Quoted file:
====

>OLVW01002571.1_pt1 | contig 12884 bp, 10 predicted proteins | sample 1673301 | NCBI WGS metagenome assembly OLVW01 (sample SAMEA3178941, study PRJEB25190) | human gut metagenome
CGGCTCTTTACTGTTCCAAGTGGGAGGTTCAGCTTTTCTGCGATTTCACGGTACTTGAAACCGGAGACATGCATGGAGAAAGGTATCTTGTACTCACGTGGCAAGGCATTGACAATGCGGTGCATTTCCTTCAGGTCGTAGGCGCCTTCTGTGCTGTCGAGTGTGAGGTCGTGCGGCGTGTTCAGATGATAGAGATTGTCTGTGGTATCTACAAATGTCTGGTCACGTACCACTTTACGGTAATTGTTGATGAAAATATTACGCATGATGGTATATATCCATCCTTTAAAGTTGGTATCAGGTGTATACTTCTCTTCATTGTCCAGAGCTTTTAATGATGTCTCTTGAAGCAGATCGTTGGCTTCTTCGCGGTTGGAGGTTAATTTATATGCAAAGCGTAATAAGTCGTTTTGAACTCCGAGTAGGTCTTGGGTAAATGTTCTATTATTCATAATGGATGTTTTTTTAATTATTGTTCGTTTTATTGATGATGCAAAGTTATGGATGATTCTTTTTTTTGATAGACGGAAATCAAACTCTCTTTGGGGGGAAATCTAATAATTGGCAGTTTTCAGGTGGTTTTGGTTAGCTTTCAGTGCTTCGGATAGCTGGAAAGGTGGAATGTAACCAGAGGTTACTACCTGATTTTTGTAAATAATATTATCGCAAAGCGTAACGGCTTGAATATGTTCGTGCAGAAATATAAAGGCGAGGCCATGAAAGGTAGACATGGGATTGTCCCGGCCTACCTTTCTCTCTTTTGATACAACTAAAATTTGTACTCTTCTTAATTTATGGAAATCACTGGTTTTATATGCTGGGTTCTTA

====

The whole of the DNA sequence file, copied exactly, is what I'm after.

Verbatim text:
>OLVW01002571.1_pt1 | contig 12884 bp, 10 predicted proteins | sample 1673301 | NCBI WGS metagenome assembly OLVW01 (sample SAMEA3178941, study PRJEB25190) | human gut metagenome
CGGCTCTTTACTGTTCCAAGTGGGAGGTTCAGCTTTTCTGCGATTTCACGGTACTTGAAACCGGAGACATGCATGGAGAAAGGTATCTTGTACTCACGTGGCAAGGCATTGACAATGCGGTGCATTTCCTTCAGGTCGTAGGCGCCTTCTGTGCTGTCGAGTGTGAGGTCGTGCGGCGTGTTCAGATGATAGAGATTGTCTGTGGTATCTACAAATGTCTGGTCACGTACCACTTTACGGTAATTGTTGATGAAAATATTACGCATGATGGTATATATCCATCCTTTAAAGTTGGTATCAGGTGTATACTTCTCTTCATTGTCCAGAGCTTTTAATGATGTCTCTTGAAGCAGATCGTTGGCTTCTTCGCGGTTGGAGGTTAATTTATATGCAAAGCGTAATAAGTCGTTTTGAACTCCGAGTAGGTCTTGGGTAAATGTTCTATTATTCATAATGGATGTTTTTTTAATTATTGTTCGTTTTATTGATGATGCAAAGTTATGGATGATTCTTTTTTTTGATAGACGGAAATCAAACTCTCTTTGGGGGGAAATCTAATAATTGGCAGTTTTCAGGTGGTTTTGGTTAGCTTTCAGTGCTTCGGATAGCTGGAAAGGTGGAATGTAACCAGAGGTTACTACCTGATTTTTGTAAATAATATTATCGCAAAGCGTAACGGCTTGAATATGTTCGTGCAGAAATATAAAGGCGAGGCCATGAAAGGTAGACATGGGATTGTCCCGGCCTACCTTTCTCTCTTTTGATACAACTAAAATTTGTACTCTTCTTAATTTATGGAAATCACTGGTTTTATATGCTGGGTTCTTA